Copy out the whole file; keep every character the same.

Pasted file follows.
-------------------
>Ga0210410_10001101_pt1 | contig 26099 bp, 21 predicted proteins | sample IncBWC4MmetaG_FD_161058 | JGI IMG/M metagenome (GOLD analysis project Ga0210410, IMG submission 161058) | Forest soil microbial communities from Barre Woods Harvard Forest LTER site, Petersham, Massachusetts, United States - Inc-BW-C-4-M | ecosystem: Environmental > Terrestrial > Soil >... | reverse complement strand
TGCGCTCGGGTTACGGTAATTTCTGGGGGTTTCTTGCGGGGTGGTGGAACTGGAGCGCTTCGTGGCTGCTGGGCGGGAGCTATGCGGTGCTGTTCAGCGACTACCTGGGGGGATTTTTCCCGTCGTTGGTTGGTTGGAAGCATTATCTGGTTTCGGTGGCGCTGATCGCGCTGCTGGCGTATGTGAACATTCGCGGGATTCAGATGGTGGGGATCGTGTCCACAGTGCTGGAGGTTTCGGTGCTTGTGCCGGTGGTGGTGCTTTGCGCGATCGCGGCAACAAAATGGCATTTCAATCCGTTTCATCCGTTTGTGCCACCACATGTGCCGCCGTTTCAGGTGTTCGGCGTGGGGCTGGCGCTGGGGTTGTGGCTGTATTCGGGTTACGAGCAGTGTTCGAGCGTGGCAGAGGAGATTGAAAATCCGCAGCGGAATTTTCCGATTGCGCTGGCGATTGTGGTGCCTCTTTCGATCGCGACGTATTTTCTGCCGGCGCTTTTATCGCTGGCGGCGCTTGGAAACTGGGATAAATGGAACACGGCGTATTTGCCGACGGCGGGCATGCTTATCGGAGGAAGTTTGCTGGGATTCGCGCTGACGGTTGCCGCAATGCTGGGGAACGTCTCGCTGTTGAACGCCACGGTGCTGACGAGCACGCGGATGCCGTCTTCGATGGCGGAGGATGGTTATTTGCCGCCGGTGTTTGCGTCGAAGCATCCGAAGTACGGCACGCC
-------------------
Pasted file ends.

>Ga0210410_10001101_pt1 | contig 26099 bp, 21 predicted proteins | sample IncBWC4MmetaG_FD_161058 | JGI IMG/M metagenome (GOLD analysis project Ga0210410, IMG submission 161058) | Forest soil microbial communities from Barre Woods Harvard Forest LTER site, Petersham, Massachusetts, United States - Inc-BW-C-4-M | ecosystem: Environmental > Terrestrial > Soil >... | reverse complement strand
TGCGCTCGGGTTACGGTAATTTCTGGGGGTTTCTTGCGGGGTGGTGGAACTGGAGCGCTTCGTGGCTGCTGGGCGGGAGCTATGCGGTGCTGTTCAGCGACTACCTGGGGGGATTTTTCCCGTCGTTGGTTGGTTGGAAGCATTATCTGGTTTCGGTGGCGCTGATCGCGCTGCTGGCGTATGTGAACATTCGCGGGATTCAGATGGTGGGGATCGTGTCCACAGTGCTGGAGGTTTCGGTGCTTGTGCCGGTGGTGGTGCTTTGCGCGATCGCGGCAACAAAATGGCATTTCAATCCGTTTCATCCGTTTGTGCCACCACATGTGCCGCCGTTTCAGGTGTTCGGCGTGGGGCTGGCGCTGGGGTTGTGGCTGTATTCGGGTTACGAGCAGTGTTCGAGCGTGGCAGAGGAGATTGAAAATCCGCAGCGGAATTTTCCGATTGCGCTGGCGATTGTGGTGCCTCTTTCGATCGCGACGTATTTTCTGCCGGCGCTTTTATCGCTGGCGGCGCTTGGAAACTGGGATAAATGGAACACGGCGTATTTGCCGACGGCGGGCATGCTTATCGGAGGAAGTTTGCTGGGATTCGCGCTGACGGTTGCCGCAATGCTGGGGAACGTCTCGCTGTTGAACGCCACGGTGCTGACGAGCACGCGGATGCCGTCTTCGATGGCGGAGGATGGTTATTTGCCGCCGGTGTTTGCGTCGAAGCATCCGAAGTACGGCACGCC